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What can we expect from the dairy farm of the future?

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Organised by Innovation for Agriculture, the UK’s first Precision Dairy Management Conference was held at the Three Counties Showground. Louise Hartley reports.
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THE most profitable dairy units are those which are focused, regardless of whether they are a grass-based, or more intensive, high yielding systems.

 

That was the message from David Alvis, managing director of Yorkshire Dairy Goats, who gave his thoughts on ’what we can expect from the dairy farm of the future’.
Second bit
Mr Alvis who manages a large dairy goat business, previously completed a Nuffield Scholarship on large scale cattle dairying and prior to his current role oversaw the investment of over £60million of government funds to develop new technologies aimed at improving agricultural productivity.

 

Speaking to conference delegates, he said there would be fewer dairy farmers in the future and the ones which remained would be bigger and more specialised.

 

"DairyCo profitability figures show the most profitable systems are the ones which are focused," he explained. 

 

Mr Alvis said dairy farmers must also be conscious of competing products in the liquid milk sector, such as the soya-based Alpro, believed to be the largest and fasted growing non-dairy ’milk’ brand in the UK.

Protein

Another big challenge would be addressing the protein issue.

 

"Europe is currently less than 30 per cent self sufficient in vegetable protein, with a huge amount being imported from Brazil. But, there is a much bigger, and increasingly affluent, player eating up a big proportion of the world’s soya - China.
 
"This is likely to drive up the price of protein longer term and we therefore need to think more about it’s cost effective use.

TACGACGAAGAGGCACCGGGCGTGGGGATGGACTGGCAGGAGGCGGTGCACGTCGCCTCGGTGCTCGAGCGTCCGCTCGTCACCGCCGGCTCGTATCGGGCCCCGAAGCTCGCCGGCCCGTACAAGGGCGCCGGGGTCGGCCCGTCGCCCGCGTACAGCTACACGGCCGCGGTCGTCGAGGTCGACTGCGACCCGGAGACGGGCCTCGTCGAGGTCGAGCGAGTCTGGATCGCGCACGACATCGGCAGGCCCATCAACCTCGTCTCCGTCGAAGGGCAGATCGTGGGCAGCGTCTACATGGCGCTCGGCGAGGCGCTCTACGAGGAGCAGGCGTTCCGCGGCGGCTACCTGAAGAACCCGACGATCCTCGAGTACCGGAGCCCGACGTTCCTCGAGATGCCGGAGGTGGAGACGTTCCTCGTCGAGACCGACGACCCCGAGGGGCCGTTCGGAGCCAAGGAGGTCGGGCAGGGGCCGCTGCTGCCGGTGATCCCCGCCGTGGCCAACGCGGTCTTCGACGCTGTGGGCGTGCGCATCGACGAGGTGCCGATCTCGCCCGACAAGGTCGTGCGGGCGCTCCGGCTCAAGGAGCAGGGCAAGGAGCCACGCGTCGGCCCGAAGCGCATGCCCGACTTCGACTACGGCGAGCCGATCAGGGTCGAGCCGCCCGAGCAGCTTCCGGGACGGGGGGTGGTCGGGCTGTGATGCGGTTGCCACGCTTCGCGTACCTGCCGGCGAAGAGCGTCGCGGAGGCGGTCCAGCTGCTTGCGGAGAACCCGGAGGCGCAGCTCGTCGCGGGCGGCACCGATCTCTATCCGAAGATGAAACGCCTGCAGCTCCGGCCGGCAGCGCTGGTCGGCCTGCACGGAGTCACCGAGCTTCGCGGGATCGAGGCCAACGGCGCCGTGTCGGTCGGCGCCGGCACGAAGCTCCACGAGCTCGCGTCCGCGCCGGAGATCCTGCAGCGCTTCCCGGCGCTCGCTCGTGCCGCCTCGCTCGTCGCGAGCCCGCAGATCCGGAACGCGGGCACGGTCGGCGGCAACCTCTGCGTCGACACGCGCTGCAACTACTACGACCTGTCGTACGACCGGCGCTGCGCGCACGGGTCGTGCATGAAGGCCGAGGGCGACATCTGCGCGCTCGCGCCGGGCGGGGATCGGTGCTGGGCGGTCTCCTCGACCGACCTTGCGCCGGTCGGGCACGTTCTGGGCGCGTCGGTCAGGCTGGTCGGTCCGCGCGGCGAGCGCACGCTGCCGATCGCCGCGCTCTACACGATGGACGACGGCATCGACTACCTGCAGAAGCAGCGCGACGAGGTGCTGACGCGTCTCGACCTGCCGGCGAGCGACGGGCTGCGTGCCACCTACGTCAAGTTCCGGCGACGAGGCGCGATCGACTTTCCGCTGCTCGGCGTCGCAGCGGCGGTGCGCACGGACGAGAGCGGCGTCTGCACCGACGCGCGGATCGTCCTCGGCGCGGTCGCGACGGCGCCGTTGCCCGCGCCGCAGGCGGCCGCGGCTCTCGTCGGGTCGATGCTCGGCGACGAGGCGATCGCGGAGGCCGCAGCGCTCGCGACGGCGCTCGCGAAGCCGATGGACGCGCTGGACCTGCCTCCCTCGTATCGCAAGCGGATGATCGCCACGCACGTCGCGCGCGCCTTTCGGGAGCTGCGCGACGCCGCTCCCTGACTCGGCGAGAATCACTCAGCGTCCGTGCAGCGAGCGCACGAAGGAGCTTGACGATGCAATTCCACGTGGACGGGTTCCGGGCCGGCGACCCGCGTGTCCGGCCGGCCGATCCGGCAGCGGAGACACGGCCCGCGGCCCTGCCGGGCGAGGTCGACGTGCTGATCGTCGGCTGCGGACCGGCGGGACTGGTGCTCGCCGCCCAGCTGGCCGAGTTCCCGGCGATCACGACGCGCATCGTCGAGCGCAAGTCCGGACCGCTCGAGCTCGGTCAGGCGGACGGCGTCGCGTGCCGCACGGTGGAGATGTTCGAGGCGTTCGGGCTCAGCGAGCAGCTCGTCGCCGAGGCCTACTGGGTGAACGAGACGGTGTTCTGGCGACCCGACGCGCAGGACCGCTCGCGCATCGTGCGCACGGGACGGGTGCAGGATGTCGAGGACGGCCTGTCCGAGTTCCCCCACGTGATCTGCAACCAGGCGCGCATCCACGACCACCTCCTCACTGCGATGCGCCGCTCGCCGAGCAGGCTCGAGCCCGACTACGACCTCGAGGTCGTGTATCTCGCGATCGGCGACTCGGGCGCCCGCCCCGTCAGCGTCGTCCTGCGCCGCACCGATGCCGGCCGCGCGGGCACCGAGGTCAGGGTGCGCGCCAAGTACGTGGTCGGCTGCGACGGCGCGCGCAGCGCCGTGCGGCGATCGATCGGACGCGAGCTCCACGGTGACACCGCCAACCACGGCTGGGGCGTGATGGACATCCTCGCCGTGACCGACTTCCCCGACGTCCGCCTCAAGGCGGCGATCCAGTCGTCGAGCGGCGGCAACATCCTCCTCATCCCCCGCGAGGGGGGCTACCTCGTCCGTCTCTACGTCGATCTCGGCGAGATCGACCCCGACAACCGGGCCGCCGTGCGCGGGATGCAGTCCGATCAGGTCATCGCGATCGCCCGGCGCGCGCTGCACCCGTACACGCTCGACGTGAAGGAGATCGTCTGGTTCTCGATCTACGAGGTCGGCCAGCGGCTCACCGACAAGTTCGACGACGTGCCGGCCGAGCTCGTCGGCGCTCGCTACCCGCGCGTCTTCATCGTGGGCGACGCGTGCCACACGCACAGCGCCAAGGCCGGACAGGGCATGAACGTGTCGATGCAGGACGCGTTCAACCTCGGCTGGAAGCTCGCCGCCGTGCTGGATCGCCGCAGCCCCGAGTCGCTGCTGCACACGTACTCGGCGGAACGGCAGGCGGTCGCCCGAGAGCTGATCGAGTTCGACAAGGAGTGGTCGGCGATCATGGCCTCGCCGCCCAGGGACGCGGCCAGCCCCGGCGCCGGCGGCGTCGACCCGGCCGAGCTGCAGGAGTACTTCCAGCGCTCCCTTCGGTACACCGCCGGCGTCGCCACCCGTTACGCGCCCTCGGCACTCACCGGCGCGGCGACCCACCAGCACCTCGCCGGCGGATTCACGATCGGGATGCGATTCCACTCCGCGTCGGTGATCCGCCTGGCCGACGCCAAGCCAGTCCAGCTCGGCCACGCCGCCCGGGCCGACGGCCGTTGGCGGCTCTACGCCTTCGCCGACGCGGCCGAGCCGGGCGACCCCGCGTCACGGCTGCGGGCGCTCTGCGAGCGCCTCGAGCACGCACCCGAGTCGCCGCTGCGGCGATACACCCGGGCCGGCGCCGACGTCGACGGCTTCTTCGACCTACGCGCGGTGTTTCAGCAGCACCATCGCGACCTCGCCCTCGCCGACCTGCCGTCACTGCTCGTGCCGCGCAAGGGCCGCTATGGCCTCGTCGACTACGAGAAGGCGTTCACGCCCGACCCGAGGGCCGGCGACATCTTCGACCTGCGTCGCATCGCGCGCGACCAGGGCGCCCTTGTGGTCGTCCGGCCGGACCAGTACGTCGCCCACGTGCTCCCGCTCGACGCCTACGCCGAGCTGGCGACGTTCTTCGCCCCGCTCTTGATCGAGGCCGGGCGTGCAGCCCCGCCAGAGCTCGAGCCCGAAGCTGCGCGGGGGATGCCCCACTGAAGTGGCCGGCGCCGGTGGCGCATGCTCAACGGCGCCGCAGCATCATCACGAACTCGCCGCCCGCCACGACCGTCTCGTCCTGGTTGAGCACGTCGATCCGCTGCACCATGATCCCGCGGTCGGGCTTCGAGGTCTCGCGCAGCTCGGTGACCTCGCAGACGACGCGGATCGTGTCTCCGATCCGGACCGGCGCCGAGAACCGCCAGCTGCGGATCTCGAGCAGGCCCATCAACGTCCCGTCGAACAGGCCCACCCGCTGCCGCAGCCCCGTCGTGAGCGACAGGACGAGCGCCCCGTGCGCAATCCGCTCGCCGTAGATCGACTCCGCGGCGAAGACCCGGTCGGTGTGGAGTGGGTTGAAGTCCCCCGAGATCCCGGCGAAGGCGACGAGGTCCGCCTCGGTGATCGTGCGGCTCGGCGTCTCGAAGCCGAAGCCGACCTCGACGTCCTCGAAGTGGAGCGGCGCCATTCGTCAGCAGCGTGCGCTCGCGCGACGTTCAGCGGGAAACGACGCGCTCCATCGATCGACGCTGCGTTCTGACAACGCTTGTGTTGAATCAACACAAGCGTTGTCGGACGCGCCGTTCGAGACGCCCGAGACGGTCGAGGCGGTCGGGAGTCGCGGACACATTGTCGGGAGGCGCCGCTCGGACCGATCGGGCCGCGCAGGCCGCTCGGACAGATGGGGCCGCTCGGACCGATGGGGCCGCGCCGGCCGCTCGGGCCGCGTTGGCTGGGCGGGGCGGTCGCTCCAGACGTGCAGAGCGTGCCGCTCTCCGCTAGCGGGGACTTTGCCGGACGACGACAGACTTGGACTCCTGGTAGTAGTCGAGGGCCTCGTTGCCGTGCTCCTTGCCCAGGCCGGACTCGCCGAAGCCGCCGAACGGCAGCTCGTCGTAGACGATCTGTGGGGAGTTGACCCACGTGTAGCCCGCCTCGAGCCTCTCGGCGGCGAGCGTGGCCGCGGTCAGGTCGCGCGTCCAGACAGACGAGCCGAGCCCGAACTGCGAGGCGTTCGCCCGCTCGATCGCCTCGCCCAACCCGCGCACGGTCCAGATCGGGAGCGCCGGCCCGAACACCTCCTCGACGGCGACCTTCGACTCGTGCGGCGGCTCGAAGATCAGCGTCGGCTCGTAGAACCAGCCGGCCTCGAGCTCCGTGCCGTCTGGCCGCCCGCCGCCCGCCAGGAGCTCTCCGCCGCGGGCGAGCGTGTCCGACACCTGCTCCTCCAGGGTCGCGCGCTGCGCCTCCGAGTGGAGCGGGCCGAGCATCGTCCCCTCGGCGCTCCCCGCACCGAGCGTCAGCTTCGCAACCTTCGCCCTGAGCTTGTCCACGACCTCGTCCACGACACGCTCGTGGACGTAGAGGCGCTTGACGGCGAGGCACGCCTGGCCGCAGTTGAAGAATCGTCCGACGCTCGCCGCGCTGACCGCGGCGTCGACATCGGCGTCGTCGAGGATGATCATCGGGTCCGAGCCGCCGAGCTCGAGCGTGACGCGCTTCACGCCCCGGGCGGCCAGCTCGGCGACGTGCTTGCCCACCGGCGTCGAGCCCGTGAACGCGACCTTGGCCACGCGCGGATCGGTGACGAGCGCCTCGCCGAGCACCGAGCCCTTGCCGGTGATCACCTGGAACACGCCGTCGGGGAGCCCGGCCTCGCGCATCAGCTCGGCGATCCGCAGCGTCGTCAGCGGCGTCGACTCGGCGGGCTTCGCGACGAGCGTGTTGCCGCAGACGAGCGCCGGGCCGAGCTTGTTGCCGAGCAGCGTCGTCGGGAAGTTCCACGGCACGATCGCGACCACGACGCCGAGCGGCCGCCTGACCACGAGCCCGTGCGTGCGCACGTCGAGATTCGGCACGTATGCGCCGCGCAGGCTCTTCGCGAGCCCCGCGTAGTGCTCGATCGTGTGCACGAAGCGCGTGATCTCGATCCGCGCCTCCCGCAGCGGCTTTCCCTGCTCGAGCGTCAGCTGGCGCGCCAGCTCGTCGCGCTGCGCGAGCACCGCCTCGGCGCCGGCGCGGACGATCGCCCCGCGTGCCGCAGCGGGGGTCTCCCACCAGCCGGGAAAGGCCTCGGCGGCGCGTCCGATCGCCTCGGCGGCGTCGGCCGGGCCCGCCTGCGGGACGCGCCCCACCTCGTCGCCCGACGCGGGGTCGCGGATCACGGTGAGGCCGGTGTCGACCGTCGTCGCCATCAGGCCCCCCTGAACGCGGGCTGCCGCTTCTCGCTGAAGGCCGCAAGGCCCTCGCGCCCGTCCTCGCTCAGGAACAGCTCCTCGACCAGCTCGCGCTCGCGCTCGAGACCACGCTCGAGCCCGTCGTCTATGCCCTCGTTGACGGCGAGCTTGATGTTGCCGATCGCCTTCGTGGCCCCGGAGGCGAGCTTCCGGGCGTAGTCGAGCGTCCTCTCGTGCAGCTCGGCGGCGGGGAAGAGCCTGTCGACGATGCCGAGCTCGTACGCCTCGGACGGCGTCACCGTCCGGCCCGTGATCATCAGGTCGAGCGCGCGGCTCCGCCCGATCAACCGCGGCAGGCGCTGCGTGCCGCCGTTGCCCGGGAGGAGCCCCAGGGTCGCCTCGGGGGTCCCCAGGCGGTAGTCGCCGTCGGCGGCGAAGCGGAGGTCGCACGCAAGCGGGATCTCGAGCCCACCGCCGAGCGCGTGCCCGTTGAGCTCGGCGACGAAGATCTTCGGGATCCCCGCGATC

“Most vegetable protein used for animal feed is sub-optimal in terms of its amino acid profile and we tend to overfeed protein to compensate. This can have a knock-on impact on our environmental discharges. We must therefore concentrate on precision feeding to maximise protein use efficiency."

 

Mr Alvis said TMR was arguably the ’gold standard’ for feeding, but questioned it’s place in the future. He said despite it having high levels of operational efficiency and working well on large dairies, it also had large opportunities for error.

 

"It is often said there are three diets fed to dairy cows - the one which is specified, the which is one fed and which is one eaten. The feed consumed by the cow can be an awfully long way from the diet designed by the nutritionist and manager. A TMR ration also feeds to the ’median’, so requires uniformity in groups or runs the risk of over/under-feeding, limiting individual management. 

 

Mr Alvis said a more precise way of feeding was through automated systems, but conceded this required a large capital investment which some businesses would not want to make. A solution, he said, was through the adoption of centralised feed storage systems, where feed was stored, processed and distributed to farmers.

 

"These feed centres are professionally managed and monitored, serving a number of farms to reduce the cost per tonne of infrastructure, allowing group commodity purchasing, hedging and professional stock management. The system involves mixing a set diet and delivering it out to individual farms.